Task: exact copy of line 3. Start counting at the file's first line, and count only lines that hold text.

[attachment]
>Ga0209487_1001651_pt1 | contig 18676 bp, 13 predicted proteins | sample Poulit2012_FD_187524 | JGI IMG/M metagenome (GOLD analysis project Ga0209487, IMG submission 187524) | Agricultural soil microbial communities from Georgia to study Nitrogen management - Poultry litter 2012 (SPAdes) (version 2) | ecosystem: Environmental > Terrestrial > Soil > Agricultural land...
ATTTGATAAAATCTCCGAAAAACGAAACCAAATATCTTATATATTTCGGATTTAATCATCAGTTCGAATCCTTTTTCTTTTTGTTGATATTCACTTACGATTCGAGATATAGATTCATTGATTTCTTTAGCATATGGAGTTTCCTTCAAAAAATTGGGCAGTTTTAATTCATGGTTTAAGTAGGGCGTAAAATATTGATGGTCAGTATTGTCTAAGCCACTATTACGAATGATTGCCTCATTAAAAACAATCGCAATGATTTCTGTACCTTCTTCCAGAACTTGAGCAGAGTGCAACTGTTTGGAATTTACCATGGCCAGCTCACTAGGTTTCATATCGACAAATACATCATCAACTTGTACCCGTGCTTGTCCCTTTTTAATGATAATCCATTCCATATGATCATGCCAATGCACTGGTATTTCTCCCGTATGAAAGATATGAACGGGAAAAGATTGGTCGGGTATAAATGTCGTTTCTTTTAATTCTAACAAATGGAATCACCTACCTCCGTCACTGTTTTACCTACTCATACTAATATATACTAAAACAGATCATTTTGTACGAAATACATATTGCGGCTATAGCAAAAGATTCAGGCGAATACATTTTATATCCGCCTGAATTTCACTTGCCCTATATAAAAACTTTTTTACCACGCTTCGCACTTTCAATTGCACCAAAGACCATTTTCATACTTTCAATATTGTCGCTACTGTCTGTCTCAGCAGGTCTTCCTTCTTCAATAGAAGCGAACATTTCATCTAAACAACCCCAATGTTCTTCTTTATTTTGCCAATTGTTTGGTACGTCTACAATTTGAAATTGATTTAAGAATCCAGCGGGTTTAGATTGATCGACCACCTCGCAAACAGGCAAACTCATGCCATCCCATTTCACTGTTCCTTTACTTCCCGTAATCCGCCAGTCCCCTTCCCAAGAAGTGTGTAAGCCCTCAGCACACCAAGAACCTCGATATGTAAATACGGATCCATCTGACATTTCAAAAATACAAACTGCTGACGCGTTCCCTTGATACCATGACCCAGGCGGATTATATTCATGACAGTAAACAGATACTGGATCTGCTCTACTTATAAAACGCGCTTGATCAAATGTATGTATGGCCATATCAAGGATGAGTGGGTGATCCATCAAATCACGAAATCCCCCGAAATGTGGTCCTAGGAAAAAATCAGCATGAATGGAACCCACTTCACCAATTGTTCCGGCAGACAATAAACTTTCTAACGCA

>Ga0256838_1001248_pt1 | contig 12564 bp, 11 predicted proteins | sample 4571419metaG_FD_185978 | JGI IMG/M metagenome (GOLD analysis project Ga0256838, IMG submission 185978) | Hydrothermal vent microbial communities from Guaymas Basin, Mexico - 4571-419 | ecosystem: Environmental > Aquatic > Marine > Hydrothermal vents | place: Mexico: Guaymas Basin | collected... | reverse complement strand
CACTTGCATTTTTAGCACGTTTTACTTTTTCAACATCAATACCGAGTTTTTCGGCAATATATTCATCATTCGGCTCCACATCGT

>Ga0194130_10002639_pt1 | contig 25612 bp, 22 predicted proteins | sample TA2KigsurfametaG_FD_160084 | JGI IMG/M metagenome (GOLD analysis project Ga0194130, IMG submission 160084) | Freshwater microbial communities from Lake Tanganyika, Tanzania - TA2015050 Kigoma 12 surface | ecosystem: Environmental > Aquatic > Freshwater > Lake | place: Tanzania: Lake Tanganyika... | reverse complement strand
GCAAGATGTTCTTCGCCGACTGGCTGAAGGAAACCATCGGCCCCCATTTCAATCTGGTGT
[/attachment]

>Ga0256838_1001248_pt1 | contig 12564 bp, 11 predicted proteins | sample 4571419metaG_FD_185978 | JGI IMG/M metagenome (GOLD analysis project Ga0256838, IMG submission 185978) | Hydrothermal vent microbial communities from Guaymas Basin, Mexico - 4571-419 | ecosystem: Environmental > Aquatic > Marine > Hydrothermal vents | place: Mexico: Guaymas Basin | collected... | reverse complement strand